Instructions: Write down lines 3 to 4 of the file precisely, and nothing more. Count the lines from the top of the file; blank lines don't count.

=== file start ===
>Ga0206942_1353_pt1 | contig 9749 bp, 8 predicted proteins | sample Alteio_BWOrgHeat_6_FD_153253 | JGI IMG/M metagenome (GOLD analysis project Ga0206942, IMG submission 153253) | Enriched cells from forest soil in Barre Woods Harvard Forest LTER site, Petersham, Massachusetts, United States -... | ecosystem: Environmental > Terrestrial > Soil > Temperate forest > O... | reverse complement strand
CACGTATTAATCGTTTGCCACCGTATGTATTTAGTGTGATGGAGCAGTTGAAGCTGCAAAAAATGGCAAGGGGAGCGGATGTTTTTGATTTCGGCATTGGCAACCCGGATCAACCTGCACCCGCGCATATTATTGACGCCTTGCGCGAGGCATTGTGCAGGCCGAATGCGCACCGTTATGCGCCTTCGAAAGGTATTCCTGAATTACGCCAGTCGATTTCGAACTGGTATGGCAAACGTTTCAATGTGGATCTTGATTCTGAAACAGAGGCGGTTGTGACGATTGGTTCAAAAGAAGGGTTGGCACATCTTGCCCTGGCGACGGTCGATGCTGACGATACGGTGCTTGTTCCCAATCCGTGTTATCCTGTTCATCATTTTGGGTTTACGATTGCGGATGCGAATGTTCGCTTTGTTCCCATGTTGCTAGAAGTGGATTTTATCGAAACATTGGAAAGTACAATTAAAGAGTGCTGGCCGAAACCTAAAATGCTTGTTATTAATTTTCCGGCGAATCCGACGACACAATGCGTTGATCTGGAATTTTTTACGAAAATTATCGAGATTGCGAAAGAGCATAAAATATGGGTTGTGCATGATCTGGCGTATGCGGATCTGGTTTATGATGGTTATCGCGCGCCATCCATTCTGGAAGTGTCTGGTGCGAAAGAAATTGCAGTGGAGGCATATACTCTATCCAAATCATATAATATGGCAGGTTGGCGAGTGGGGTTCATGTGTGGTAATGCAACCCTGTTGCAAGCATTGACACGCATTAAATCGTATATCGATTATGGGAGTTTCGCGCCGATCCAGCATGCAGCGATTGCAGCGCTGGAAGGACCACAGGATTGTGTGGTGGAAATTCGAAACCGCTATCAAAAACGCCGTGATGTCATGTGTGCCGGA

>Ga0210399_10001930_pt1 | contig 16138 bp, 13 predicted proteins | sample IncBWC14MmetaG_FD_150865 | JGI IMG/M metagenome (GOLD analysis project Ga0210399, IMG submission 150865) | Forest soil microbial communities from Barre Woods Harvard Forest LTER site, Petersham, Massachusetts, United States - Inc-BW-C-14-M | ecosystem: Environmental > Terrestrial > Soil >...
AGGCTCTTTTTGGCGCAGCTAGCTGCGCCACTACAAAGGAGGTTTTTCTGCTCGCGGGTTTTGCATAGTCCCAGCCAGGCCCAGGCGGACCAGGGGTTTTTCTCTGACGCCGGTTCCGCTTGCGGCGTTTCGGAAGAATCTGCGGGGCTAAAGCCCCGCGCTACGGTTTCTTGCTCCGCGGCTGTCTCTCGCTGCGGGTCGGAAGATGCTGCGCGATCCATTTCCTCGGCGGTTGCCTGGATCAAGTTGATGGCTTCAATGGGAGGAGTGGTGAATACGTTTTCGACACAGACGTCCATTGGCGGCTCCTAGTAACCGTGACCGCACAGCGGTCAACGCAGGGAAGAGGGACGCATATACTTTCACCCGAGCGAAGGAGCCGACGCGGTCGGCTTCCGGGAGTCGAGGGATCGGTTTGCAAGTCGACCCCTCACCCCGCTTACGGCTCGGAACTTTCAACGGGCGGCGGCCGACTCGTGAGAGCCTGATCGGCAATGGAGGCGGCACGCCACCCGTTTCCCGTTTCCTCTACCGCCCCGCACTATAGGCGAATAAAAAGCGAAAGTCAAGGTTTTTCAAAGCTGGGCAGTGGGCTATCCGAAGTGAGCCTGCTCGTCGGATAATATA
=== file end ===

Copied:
>Ga0210399_10001930_pt1 | contig 16138 bp, 13 predicted proteins | sample IncBWC14MmetaG_FD_150865 | JGI IMG/M metagenome (GOLD analysis project Ga0210399, IMG submission 150865) | Forest soil microbial communities from Barre Woods Harvard Forest LTER site, Petersham, Massachusetts, United States - Inc-BW-C-14-M | ecosystem: Environmental > Terrestrial > Soil >...
AGGCTCTTTTTGGCGCAGCTAGCTGCGCCACTACAAAGGAGGTTTTTCTGCTCGCGGGTTTTGCATAGTCCCAGCCAGGCCCAGGCGGACCAGGGGTTTTTCTCTGACGCCGGTTCCGCTTGCGGCGTTTCGGAAGAATCTGCGGGGCTAAAGCCCCGCGCTACGGTTTCTTGCTCCGCGGCTGTCTCTCGCTGCGGGTCGGAAGATGCTGCGCGATCCATTTCCTCGGCGGTTGCCTGGATCAAGTTGATGGCTTCAATGGGAGGAGTGGTGAATACGTTTTCGACACAGACGTCCATTGGCGGCTCCTAGTAACCGTGACCGCACAGCGGTCAACGCAGGGAAGAGGGACGCATATACTTTCACCCGAGCGAAGGAGCCGACGCGGTCGGCTTCCGGGAGTCGAGGGATCGGTTTGCAAGTCGACCCCTCACCCCGCTTACGGCTCGGAACTTTCAACGGGCGGCGGCCGACTCGTGAGAGCCTGATCGGCAATGGAGGCGGCACGCCACCCGTTTCCCGTTTCCTCTACCGCCCCGCACTATAGGCGAATAAAAAGCGAAAGTCAAGGTTTTTCAAAGCTGGGCAGTGGGCTATCCGAAGTGAGCCTGCTCGTCGGATAATATA